Tips for Performing Mobility Training

There are several different exercises you can use to enhance mobility.

The three key methods include: foam rolling, mobility drills and stretching.

Foam rolling

Using a foam roller releases your muscles connective tissue called ‘fascia’. Fascia plays an important role in how a muscle moves, it’s shape and strength. Keeping the muscle’s connective tissue well-hydrated and supple improves joint range of motion (ROM) and aids in muscle recovery. Roll the foam roller under your body until you find a tender muscle group or area and maintain pressure using your bodyweight for 30-60 seconds. Then move slightly away from that spot and repeat.

Mobility drills

Mobility drills are exercises which target the range of motion around specific joints. The mobility of each joint is important however, there are some ‘troublesome’ joints like the neck, shoulders, hips and knees. A physiotherapist or exercise physiologist can assist you in designing an individualised mobility (and flexibility) program.

Stretching

The process of stretching is important for flexibility and mobility. It is difficult to move a joint when the muscles connected to the joint do not stretch far enough. There are two types of stretching – passive and active. In active stretching you actively contract one muscle to stretch another, these stretches can be performed using a partner or stretching accessories like bands or straps. Whereas in passive stretching you use an external force or gravity to stretch the muscle.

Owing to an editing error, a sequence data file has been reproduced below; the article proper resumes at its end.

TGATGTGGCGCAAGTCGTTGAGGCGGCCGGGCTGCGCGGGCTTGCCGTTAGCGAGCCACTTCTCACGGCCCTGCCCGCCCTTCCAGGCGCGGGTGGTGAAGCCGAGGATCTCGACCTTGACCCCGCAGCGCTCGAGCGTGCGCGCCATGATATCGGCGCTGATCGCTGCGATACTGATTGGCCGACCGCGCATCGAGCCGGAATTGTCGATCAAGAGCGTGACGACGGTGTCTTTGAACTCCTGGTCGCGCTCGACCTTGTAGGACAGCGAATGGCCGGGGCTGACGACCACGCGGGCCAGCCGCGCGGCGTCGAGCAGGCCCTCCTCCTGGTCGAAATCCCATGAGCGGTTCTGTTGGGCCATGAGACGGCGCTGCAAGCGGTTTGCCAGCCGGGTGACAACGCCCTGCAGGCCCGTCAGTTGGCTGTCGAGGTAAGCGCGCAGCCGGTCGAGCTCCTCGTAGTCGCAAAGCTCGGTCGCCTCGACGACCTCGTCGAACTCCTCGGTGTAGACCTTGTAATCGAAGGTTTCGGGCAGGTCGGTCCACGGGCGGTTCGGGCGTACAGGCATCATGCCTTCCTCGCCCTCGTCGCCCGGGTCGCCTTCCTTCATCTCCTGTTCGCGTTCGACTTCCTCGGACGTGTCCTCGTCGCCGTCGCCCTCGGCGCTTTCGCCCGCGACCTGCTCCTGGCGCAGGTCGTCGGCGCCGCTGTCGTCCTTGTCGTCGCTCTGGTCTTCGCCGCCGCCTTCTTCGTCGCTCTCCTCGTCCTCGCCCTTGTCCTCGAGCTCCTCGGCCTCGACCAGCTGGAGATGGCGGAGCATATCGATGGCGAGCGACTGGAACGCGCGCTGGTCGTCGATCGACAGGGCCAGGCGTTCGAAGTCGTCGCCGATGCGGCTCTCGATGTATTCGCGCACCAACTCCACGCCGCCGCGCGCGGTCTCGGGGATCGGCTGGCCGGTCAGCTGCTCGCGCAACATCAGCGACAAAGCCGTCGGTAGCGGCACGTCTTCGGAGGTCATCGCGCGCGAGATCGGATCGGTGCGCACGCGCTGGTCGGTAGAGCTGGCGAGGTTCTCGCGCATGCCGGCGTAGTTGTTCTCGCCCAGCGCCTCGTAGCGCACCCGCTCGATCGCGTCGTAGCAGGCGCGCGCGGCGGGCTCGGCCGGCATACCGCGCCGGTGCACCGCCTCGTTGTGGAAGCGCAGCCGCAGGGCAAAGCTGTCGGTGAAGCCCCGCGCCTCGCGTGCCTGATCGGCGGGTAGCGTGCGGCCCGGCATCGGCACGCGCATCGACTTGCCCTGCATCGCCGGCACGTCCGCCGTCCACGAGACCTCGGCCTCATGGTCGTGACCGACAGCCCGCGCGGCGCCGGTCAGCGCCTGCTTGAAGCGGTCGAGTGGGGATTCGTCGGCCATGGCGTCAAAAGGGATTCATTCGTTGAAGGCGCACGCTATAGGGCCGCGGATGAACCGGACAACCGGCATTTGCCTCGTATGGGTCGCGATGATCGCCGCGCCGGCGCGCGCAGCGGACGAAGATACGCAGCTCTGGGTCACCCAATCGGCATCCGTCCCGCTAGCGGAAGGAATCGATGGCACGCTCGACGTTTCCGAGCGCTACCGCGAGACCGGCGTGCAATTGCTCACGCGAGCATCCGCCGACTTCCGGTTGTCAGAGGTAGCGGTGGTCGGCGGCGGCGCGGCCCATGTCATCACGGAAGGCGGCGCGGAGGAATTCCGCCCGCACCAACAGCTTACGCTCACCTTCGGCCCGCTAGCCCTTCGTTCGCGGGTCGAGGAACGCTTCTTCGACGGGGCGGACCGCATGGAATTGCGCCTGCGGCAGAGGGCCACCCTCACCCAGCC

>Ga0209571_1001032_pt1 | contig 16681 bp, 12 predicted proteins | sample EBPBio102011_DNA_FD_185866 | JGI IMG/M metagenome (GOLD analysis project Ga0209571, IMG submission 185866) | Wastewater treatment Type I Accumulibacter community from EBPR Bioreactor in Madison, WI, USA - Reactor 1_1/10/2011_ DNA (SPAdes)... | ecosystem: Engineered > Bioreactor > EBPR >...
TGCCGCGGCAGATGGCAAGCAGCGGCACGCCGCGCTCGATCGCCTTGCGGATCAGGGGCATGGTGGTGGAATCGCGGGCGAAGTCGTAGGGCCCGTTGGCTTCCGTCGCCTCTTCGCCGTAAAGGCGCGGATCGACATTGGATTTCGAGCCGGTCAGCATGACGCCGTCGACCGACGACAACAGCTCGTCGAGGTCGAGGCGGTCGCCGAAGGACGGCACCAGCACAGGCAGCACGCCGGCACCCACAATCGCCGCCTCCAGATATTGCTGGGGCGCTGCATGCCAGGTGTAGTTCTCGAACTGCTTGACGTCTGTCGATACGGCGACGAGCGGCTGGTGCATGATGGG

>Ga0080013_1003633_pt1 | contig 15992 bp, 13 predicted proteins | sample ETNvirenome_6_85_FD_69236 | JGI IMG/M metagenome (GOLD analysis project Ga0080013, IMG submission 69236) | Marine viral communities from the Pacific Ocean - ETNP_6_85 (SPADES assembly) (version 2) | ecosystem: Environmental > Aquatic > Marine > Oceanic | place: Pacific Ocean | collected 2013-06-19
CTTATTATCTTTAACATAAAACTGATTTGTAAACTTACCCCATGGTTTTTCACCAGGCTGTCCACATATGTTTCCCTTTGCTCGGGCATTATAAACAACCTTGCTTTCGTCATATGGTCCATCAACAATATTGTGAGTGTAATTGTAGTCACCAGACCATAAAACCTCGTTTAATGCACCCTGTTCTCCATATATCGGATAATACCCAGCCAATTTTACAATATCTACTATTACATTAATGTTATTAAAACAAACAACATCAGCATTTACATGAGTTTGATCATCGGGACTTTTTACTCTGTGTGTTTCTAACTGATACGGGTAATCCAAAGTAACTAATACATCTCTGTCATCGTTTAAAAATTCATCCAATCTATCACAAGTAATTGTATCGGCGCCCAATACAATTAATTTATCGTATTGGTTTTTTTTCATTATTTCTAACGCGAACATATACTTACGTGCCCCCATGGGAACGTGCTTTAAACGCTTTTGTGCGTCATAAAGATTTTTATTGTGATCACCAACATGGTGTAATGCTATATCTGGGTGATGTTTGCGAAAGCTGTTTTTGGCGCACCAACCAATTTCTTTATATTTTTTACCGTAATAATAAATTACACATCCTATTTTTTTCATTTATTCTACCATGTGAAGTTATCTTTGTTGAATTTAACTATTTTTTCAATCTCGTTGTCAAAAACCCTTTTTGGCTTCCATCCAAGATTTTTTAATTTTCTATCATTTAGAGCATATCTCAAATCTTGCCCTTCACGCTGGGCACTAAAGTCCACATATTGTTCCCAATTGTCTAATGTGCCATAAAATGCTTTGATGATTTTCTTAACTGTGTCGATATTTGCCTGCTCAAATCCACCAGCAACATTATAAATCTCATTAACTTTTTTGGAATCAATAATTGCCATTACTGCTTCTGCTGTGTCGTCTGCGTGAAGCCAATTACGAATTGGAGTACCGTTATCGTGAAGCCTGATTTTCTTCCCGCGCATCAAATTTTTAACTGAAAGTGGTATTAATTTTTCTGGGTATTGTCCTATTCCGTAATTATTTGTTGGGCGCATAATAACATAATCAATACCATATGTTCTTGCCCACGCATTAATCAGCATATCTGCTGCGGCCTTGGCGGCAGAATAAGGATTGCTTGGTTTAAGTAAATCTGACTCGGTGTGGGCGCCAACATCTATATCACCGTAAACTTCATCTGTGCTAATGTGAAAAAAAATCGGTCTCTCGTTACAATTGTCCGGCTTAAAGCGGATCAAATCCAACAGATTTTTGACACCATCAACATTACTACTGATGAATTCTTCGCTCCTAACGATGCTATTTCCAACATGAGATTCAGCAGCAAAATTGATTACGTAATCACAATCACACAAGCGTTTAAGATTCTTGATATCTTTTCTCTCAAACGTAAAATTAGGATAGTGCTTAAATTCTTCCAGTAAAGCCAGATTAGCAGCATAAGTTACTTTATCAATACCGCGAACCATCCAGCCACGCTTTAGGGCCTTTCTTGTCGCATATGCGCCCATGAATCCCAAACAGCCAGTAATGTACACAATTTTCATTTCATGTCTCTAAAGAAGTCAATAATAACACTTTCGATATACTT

Ensure you hold each stretch for at least 60 seconds. This allows the initial pain and tension on the surface to subside, ensuring you get to the stretch to the deeper muscles below.

Incorporating both passive and active stretching into your day, particularly before and after exercise, aids in mobility and also prevents injury.

Always perform mobility exercises when you’re warm, ideally after a workout, and focus on each muscle group for total body improvement. Incorporating mobility and flexibility training as part of your daily routine is ideal however, a minimum of two to three days per week will still do the trick. Overall aim to be consistent – long-term flexibility and mobility programs produce the best improvement.

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